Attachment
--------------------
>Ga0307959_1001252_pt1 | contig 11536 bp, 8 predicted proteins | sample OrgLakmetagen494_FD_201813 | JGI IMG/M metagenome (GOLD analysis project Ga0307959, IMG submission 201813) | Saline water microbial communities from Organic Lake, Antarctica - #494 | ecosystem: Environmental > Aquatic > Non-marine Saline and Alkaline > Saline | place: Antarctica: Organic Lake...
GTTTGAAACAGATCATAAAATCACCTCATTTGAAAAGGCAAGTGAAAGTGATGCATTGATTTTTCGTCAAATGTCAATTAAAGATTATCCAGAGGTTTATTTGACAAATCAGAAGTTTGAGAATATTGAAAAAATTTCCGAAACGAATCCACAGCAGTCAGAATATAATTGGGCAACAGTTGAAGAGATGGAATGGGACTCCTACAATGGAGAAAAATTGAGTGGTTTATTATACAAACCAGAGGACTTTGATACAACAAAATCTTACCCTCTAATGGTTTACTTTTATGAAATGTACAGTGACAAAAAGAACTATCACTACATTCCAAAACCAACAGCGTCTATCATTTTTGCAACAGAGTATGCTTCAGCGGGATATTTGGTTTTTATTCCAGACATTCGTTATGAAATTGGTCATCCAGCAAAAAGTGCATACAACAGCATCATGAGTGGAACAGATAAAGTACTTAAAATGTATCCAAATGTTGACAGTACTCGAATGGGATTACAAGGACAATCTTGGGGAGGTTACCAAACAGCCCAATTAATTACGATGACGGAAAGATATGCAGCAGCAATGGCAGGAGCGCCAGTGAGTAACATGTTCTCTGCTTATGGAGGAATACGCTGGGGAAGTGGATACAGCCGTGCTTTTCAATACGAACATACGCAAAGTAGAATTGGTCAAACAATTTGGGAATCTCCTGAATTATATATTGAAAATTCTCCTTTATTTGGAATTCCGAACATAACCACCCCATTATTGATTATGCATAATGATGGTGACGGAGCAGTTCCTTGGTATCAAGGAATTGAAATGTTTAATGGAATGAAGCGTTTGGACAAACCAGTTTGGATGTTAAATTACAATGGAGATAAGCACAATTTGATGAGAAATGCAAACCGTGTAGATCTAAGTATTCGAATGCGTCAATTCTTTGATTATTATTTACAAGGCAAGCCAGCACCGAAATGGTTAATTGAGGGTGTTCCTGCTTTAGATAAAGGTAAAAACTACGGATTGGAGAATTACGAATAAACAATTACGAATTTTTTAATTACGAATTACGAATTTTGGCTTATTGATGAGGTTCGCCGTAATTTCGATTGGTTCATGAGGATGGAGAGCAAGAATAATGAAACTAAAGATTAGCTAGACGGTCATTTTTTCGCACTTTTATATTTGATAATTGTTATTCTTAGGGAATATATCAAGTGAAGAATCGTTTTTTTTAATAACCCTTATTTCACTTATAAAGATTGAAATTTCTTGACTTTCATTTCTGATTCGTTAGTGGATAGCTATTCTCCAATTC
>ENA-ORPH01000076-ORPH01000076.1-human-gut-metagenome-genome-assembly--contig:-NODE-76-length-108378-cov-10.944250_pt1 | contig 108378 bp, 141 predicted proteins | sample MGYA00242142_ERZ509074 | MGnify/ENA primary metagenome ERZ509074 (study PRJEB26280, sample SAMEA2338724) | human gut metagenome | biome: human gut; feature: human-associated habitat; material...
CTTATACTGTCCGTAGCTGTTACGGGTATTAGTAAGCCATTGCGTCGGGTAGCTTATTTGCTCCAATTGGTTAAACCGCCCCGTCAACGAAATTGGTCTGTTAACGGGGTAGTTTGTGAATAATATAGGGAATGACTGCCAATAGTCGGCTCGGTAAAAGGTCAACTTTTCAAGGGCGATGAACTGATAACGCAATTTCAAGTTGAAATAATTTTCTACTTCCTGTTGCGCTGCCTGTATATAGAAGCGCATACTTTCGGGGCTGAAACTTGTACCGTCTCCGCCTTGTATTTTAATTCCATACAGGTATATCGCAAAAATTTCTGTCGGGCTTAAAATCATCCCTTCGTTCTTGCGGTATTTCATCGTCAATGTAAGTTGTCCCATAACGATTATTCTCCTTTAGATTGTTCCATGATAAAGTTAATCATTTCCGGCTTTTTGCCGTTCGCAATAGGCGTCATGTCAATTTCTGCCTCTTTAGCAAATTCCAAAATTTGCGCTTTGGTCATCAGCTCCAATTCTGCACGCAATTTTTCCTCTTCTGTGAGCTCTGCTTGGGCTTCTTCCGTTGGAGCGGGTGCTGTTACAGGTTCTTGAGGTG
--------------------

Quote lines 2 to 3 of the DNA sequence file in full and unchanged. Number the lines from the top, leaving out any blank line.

GTTTGAAACAGATCATAAAATCACCTCATTTGAAAAGGCAAGTGAAAGTGATGCATTGATTTTTCGTCAAATGTCAATTAAAGATTATCCAGAGGTTTATTTGACAAATCAGAAGTTTGAGAATATTGAAAAAATTTCCGAAACGAATCCACAGCAGTCAGAATATAATTGGGCAACAGTTGAAGAGATGGAATGGGACTCCTACAATGGAGAAAAATTGAGTGGTTTATTATACAAACCAGAGGACTTTGATACAACAAAATCTTACCCTCTAATGGTTTACTTTTATGAAATGTACAGTGACAAAAAGAACTATCACTACATTCCAAAACCAACAGCGTCTATCATTTTTGCAACAGAGTATGCTTCAGCGGGATATTTGGTTTTTATTCCAGACATTCGTTATGAAATTGGTCATCCAGCAAAAAGTGCATACAACAGCATCATGAGTGGAACAGATAAAGTACTTAAAATGTATCCAAATGTTGACAGTACTCGAATGGGATTACAAGGACAATCTTGGGGAGGTTACCAAACAGCCCAATTAATTACGATGACGGAAAGATATGCAGCAGCAATGGCAGGAGCGCCAGTGAGTAACATGTTCTCTGCTTATGGAGGAATACGCTGGGGAAGTGGATACAGCCGTGCTTTTCAATACGAACATACGCAAAGTAGAATTGGTCAAACAATTTGGGAATCTCCTGAATTATATATTGAAAATTCTCCTTTATTTGGAATTCCGAACATAACCACCCCATTATTGATTATGCATAATGATGGTGACGGAGCAGTTCCTTGGTATCAAGGAATTGAAATGTTTAATGGAATGAAGCGTTTGGACAAACCAGTTTGGATGTTAAATTACAATGGAGATAAGCACAATTTGATGAGAAATGCAAACCGTGTAGATCTAAGTATTCGAATGCGTCAATTCTTTGATTATTATTTACAAGGCAAGCCAGCACCGAAATGGTTAATTGAGGGTGTTCCTGCTTTAGATAAAGGTAAAAACTACGGATTGGAGAATTACGAATAAACAATTACGAATTTTTTAATTACGAATTACGAATTTTGGCTTATTGATGAGGTTCGCCGTAATTTCGATTGGTTCATGAGGATGGAGAGCAAGAATAATGAAACTAAAGATTAGCTAGACGGTCATTTTTTCGCACTTTTATATTTGATAATTGTTATTCTTAGGGAATATATCAAGTGAAGAATCGTTTTTTTTAATAACCCTTATTTCACTTATAAAGATTGAAATTTCTTGACTTTCATTTCTGATTCGTTAGTGGATAGCTATTCTCCAATTC
>ENA-ORPH01000076-ORPH01000076.1-human-gut-metagenome-genome-assembly--contig:-NODE-76-length-108378-cov-10.944250_pt1 | contig 108378 bp, 141 predicted proteins | sample MGYA00242142_ERZ509074 | MGnify/ENA primary metagenome ERZ509074 (study PRJEB26280, sample SAMEA2338724) | human gut metagenome | biome: human gut; feature: human-associated habitat; material...